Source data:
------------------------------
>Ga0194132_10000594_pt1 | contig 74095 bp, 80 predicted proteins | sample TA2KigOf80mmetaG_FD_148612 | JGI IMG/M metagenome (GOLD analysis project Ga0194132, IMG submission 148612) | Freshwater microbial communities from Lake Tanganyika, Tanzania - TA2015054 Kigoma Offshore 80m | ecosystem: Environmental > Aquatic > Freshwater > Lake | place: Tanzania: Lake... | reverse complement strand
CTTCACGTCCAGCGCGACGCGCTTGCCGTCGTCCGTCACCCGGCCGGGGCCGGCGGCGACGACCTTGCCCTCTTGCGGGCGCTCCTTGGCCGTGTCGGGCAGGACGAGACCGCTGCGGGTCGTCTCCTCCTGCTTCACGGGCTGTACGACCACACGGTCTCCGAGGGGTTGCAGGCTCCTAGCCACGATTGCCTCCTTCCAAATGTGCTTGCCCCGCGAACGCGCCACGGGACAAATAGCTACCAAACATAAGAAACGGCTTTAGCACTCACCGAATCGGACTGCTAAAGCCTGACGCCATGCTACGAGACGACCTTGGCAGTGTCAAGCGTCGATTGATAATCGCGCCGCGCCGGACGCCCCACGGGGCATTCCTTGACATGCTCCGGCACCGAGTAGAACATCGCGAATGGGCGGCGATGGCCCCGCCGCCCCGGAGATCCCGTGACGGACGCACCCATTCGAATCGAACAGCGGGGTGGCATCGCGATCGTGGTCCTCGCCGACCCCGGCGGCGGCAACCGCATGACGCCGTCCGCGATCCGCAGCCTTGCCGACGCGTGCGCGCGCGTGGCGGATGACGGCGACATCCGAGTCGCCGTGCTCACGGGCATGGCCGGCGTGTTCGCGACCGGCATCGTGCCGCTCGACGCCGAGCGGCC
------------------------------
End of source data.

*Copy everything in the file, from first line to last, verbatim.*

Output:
>Ga0194132_10000594_pt1 | contig 74095 bp, 80 predicted proteins | sample TA2KigOf80mmetaG_FD_148612 | JGI IMG/M metagenome (GOLD analysis project Ga0194132, IMG submission 148612) | Freshwater microbial communities from Lake Tanganyika, Tanzania - TA2015054 Kigoma Offshore 80m | ecosystem: Environmental > Aquatic > Freshwater > Lake | place: Tanzania: Lake... | reverse complement strand
CTTCACGTCCAGCGCGACGCGCTTGCCGTCGTCCGTCACCCGGCCGGGGCCGGCGGCGACGACCTTGCCCTCTTGCGGGCGCTCCTTGGCCGTGTCGGGCAGGACGAGACCGCTGCGGGTCGTCTCCTCCTGCTTCACGGGCTGTACGACCACACGGTCTCCGAGGGGTTGCAGGCTCCTAGCCACGATTGCCTCCTTCCAAATGTGCTTGCCCCGCGAACGCGCCACGGGACAAATAGCTACCAAACATAAGAAACGGCTTTAGCACTCACCGAATCGGACTGCTAAAGCCTGACGCCATGCTACGAGACGACCTTGGCAGTGTCAAGCGTCGATTGATAATCGCGCCGCGCCGGACGCCCCACGGGGCATTCCTTGACATGCTCCGGCACCGAGTAGAACATCGCGAATGGGCGGCGATGGCCCCGCCGCCCCGGAGATCCCGTGACGGACGCACCCATTCGAATCGAACAGCGGGGTGGCATCGCGATCGTGGTCCTCGCCGACCCCGGCGGCGGCAACCGCATGACGCCGTCCGCGATCCGCAGCCTTGCCGACGCGTGCGCGCGCGTGGCGGATGACGGCGACATCCGAGTCGCCGTGCTCACGGGCATGGCCGGCGTGTTCGCGACCGGCATCGTGCCGCTCGACGCCGAGCGGCC